Information Design for Workflows
October 11, 2022 9:36 AM   Subscribe

My job is increasingly becoming trying to communicate complex processes and systems to other people. I'm looking for resources that will make me better at presenting this information to other people.

I've poked around at the Edward Tufte books, but that seems to be statistics focused. The data I'm trying to present is essentially process workflows with flowcharts but with too many actors, players, swim lanes to model in a simple flowchart diagram. does this kind of communication have a name that I can google? Does anyone have any books, classes, etc. that I can pursue to help develop this? I have access to linkedin learning via work.
posted by edbles to Work & Money (7 answers total) 33 users marked this as a favorite
Best answer: You might be interested in Abby Covert's latest book, Stuck, which is all about presenting info in diagrams. I haven't read it, but I'm a fan of her previous book, How to Make Sense of Any Mess.
posted by ImproviseOrDie at 9:55 AM on October 11, 2022 [6 favorites]

Best answer: You'll want to look into Service Design as a discipline for sure. Service Design Tools will get you started with its open collection of tools, methods and tutorials for approaching your project. I also really enjoyed the books This is Service Design Doing and This is Service Design Methods for an in-depth look into real-world scenarios and the many ways to frame your thinking around communicating complex systems.
posted by oxisos at 10:09 AM on October 11, 2022 [5 favorites]

Best answer: I've used BPMN in the past for documenting complex processes - I've found subprocesses especially useful for simplifying visual representations.

Camunda and Lucidchart have some nice examples of BPMN diagrams. You don't have to use their software, as other tools such as Visio or have BPMN support. Clicking around Lucidchart's diagram examples might give you additional ideas on how visualize your complex workflows.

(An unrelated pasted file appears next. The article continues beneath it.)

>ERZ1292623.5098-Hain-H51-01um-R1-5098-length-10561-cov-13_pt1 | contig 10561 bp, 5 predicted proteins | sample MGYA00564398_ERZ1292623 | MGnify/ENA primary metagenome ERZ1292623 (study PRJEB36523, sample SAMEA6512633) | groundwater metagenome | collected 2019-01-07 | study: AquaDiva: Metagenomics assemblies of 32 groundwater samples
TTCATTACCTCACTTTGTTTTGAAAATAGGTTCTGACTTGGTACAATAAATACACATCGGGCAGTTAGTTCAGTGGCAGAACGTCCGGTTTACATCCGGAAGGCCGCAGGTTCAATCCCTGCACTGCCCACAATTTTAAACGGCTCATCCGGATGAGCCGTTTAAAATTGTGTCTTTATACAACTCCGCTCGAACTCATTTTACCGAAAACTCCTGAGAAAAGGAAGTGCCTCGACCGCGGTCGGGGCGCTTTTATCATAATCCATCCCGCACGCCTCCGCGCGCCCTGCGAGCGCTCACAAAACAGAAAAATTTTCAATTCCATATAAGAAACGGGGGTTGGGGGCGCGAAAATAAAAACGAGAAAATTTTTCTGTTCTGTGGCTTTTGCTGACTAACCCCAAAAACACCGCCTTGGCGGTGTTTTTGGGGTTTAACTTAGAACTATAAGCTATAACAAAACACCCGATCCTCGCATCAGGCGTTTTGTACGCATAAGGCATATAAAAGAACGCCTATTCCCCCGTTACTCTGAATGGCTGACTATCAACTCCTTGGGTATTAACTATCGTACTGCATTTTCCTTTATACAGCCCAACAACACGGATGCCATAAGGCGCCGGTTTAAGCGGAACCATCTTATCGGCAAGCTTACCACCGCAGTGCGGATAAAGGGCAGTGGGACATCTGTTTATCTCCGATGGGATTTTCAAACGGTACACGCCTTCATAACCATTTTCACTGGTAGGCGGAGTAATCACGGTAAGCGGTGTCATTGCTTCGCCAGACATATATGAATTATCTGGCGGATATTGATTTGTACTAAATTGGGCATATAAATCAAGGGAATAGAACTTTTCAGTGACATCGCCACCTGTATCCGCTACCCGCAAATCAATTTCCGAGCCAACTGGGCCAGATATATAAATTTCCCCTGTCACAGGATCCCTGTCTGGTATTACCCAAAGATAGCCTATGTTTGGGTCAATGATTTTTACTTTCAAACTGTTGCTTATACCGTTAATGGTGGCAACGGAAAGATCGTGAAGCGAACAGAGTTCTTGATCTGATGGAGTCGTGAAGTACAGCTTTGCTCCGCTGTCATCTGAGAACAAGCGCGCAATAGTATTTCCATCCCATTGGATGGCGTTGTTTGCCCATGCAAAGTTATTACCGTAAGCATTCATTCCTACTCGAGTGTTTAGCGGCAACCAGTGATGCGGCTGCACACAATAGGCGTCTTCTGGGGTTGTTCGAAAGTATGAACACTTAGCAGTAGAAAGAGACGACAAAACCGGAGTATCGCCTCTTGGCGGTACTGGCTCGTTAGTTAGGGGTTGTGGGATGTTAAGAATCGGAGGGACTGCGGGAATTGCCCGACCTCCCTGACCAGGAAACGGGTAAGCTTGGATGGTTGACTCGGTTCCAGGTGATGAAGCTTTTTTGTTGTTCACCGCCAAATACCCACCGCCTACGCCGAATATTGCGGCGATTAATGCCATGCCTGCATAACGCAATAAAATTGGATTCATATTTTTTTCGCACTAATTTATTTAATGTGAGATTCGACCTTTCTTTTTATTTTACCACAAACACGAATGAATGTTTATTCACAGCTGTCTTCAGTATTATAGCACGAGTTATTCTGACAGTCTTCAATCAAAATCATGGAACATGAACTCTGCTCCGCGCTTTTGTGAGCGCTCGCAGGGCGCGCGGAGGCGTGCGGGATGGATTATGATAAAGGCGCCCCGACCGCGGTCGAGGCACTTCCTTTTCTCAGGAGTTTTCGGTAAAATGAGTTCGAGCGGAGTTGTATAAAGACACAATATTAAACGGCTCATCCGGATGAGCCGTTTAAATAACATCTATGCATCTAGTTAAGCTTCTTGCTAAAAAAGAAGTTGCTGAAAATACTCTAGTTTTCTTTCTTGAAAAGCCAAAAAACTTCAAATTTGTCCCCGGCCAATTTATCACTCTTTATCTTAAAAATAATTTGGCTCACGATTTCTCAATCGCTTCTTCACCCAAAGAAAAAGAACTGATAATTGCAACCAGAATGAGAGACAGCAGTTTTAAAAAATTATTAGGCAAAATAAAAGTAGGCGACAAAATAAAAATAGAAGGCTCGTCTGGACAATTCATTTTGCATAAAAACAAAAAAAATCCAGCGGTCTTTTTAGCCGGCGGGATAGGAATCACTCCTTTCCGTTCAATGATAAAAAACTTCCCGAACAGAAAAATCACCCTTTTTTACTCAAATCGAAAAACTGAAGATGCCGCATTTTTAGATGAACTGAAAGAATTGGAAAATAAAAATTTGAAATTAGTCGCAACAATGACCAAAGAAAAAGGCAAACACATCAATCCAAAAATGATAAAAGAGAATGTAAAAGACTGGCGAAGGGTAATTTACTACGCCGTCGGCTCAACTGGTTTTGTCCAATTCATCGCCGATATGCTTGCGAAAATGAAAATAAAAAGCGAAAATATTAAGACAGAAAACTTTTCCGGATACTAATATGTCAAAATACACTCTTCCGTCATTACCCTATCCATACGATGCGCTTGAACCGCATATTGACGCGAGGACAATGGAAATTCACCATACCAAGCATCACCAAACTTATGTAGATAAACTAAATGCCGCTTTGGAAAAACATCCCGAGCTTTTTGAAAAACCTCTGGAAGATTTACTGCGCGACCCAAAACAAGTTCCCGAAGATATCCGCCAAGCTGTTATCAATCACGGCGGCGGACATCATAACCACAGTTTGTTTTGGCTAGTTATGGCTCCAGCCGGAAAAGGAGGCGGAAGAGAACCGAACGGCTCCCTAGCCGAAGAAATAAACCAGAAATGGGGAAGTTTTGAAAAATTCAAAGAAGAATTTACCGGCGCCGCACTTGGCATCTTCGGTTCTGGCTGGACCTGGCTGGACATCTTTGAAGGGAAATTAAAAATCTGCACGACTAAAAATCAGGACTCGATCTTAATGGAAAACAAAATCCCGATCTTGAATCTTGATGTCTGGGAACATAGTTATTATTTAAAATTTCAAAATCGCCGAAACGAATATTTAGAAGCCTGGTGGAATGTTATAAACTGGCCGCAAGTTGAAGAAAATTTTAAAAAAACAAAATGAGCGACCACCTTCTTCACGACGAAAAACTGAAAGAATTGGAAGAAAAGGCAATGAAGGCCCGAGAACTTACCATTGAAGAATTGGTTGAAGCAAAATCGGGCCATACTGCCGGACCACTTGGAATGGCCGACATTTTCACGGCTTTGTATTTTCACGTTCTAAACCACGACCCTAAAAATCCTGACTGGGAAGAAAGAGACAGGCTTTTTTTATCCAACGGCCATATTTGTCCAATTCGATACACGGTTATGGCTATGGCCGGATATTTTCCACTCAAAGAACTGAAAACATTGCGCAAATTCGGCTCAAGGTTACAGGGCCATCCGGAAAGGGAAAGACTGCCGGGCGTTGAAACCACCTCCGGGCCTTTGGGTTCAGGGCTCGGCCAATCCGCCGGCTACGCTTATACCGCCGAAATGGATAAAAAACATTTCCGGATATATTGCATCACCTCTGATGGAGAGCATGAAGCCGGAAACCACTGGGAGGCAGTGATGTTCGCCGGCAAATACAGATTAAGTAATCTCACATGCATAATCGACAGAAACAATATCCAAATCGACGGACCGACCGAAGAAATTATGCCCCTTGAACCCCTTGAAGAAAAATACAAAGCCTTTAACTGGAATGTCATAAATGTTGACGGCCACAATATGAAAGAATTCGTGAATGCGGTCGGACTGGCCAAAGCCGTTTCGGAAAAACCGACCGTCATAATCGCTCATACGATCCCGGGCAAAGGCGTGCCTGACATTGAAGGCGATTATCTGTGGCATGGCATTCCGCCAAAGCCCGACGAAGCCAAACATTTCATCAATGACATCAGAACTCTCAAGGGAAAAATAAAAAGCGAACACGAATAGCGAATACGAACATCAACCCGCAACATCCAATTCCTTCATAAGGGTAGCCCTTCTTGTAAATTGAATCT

posted by needled at 10:49 AM on October 11, 2022 [5 favorites]

Best answer: +1 to oxisos. Service blueprints and potentially journey maps will be very helpful. It's OK if there's not an experience component that you're studying, these can be very helpful ways of looking at many kinds of processes.
posted by chesty_a_arthur at 10:52 AM on October 11, 2022 [4 favorites]

When I have to sort through this kind of stuff, I use graphviz to lay out the connections, and then count on the computer/layout algorithm to help me see what's going on.

Examples of flowcharts and their associated code are here, or more general examples here.

You can try it out online, without installing anything here or here. I usually use a programming language to write the "markup language" so that I don't make a mistake, crash my browser, and lose all my work. If that's at all interesting, an article like this might be helpful.

When I'm starting out with somebody else's spaghetti-logic, breaking it down into pieces and combing out the knots with a tool like this is basically outsourcing the headaches to an algorithm (or several).
posted by adekllny at 11:26 AM on October 11, 2022

Your description makes me think of Sankey diagrams, but what I really think you need to study is actual pedagogy (what teachers study) and/or instructional design. What you're essentially trying to do is teach (transmit complex information) in an exquisitely focused, efficient, and skilled way.
posted by amtho at 11:49 AM on October 11, 2022

To add to the excellent suggestions above, stakeholder analysis and mapping can help with the "too many actors" component. Here's a template I used recently.
posted by kiripin at 4:30 PM on October 11, 2022 [2 favorites]

« Older Toe protection for kids   |   Talking without actually talking about it Newer »
This thread is closed to new comments.